These are some of the instances which depict the precarious position of public equity shareholders when it comes to the insolvency resolution process of their concerned entities. These situations encouraged SEBI to formulate a plan which would incorporate the interest of these equity shareholders. However, whether this plan by SEBI ushers the corporate regime in the right direction is yet to be explored.

Validity of the Proposal

The framework gives safety net to the equity shareholders who are often side-lined during the CIRP. It is in compliance with the regulations of SCRR which mandates an MPS of 25%. Also, the amendments in the SCRR notified by the SEBI state that the company that is undergoing CIRP should bring the MPS up to 25% in 3 years since such fall in the shares. Furthermore, in case the public shareholding falls below 10%, the company should strive to attain the MPS of 10% within 12 months of the fall. In any case, the MPS should be above 5% for the company to remain listed.

Hence, it can be observed that the rule for the minimum public shareholding already existed to ensure better liquidity and opportunity to trade in the stock market. SEBI, through its latest framework, has only tried to ensure that the existing shareholders should get an opportunity to be part of the minimum threshold rule.


The framework on the protection of interests of the public equity holder of companies undergoing the CIRP is a pragmatic step by SEBI. It safeguards the interest of shareholders of the company undergoing the CIRP. Majority of shares of a company is usually acquired by the promoters of the company. The remaining is allotted to the public shareholders. These shareholders comprise small investors who put their hard-earned money in a company with an expectation of glorious return. It also comprises veteran investors who react with the condition of market and the performance of companies in which they invest. A company undergoing insolvency proceedings can impact the decision of its investors to a significant extent. In these situations, many small investors lose their investments.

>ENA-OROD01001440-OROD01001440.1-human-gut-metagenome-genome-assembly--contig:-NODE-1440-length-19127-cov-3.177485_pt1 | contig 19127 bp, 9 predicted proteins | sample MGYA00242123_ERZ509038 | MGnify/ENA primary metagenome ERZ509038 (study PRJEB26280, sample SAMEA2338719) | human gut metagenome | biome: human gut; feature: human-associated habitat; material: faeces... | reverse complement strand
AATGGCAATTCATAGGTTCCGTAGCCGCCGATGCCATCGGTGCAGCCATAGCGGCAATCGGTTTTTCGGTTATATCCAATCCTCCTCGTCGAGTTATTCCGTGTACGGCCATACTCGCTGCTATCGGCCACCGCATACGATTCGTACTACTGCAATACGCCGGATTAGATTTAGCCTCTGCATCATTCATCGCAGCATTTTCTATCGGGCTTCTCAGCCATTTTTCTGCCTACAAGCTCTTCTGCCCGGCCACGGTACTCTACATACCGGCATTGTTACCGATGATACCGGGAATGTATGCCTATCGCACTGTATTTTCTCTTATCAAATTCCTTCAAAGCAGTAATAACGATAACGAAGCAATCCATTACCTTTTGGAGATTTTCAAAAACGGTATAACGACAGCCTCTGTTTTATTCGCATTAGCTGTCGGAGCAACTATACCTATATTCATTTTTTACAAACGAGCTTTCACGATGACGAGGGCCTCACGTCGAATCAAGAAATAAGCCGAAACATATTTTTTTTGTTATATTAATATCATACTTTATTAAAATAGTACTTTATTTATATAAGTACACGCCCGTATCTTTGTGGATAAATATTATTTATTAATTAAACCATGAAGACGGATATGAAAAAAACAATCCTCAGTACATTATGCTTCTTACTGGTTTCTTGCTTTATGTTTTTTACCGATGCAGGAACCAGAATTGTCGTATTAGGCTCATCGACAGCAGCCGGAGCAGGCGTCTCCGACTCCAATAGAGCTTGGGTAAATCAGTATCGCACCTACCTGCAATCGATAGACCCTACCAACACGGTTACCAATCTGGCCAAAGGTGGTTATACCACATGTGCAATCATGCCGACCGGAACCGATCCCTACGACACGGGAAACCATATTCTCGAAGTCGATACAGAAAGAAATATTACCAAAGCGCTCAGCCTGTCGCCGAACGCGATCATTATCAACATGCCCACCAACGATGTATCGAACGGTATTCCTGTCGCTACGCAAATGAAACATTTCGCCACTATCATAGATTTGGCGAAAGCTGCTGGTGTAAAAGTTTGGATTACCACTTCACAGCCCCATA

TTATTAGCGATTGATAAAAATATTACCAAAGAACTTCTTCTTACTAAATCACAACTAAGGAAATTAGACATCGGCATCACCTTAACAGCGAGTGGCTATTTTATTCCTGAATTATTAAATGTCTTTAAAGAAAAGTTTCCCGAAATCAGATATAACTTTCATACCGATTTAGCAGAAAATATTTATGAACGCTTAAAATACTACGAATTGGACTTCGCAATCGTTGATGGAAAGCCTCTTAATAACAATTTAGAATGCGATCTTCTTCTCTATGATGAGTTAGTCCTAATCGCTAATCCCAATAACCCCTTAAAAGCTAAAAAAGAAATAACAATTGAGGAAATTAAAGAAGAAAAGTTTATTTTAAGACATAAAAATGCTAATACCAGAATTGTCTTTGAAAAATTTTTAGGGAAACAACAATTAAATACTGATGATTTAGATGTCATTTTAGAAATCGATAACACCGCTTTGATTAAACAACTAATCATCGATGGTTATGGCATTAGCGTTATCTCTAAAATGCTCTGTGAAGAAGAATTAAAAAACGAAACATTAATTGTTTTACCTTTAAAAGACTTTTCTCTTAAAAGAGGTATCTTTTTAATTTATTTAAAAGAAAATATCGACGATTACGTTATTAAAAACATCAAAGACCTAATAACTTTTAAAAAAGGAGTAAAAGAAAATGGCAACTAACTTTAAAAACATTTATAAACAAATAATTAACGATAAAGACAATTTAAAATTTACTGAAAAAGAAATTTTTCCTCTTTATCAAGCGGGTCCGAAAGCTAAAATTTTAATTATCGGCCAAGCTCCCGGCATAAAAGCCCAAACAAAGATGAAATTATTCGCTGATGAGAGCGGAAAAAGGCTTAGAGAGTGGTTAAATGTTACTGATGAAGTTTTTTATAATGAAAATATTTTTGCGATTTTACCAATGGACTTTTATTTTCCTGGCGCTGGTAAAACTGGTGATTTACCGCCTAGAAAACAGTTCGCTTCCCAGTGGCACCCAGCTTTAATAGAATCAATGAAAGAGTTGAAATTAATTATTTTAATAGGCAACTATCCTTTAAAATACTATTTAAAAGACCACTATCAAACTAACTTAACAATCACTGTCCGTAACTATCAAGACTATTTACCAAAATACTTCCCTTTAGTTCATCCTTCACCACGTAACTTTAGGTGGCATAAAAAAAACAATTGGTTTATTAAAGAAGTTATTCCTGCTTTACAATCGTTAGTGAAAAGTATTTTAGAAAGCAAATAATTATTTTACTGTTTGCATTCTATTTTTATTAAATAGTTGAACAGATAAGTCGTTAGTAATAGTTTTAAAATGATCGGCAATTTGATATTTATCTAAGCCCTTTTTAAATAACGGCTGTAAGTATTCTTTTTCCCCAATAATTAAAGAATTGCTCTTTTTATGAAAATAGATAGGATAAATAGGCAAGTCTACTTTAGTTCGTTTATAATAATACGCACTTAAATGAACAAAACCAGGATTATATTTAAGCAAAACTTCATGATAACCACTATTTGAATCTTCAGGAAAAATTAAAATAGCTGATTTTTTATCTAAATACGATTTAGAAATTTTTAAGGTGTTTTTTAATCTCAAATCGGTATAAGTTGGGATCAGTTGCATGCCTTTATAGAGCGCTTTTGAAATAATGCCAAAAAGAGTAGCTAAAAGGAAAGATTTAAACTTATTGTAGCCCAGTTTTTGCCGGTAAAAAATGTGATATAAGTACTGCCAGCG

The SEBI, with its framework, has only tried to address the concern of the shareholders. The step is pragmatic and would address the issue at hand. There usually are instances where pursuant to the CIRP, the debtor company gets acquired by a different company forming a new entity or debtor company being delisted owing to a significant reduction in value. Apart from this, there have been instances when the company gets liquidated. In such cases, small investors are unlikely to get their investments back as their claim lies at the bottom of the list. It is highly inequitable for those investors who lose their earnings overnight without any opportunity of representation in front of the committee of creditors. These shareholders provide cash inflow in the company as investments play a significant role in generating finances. There is a large number of evidence showing the importance of public investments in the company, access to large capital being the most prominent one of them all. However, until now, no remedy existed in favour of public equity shareholders in case the concerned company faces insolvency proceedings. The proposed framework addresses these concerns of the small investors and, in the author’s opinion, would go a long way in supporting the investors in case their companies undergo liquidation or delisting.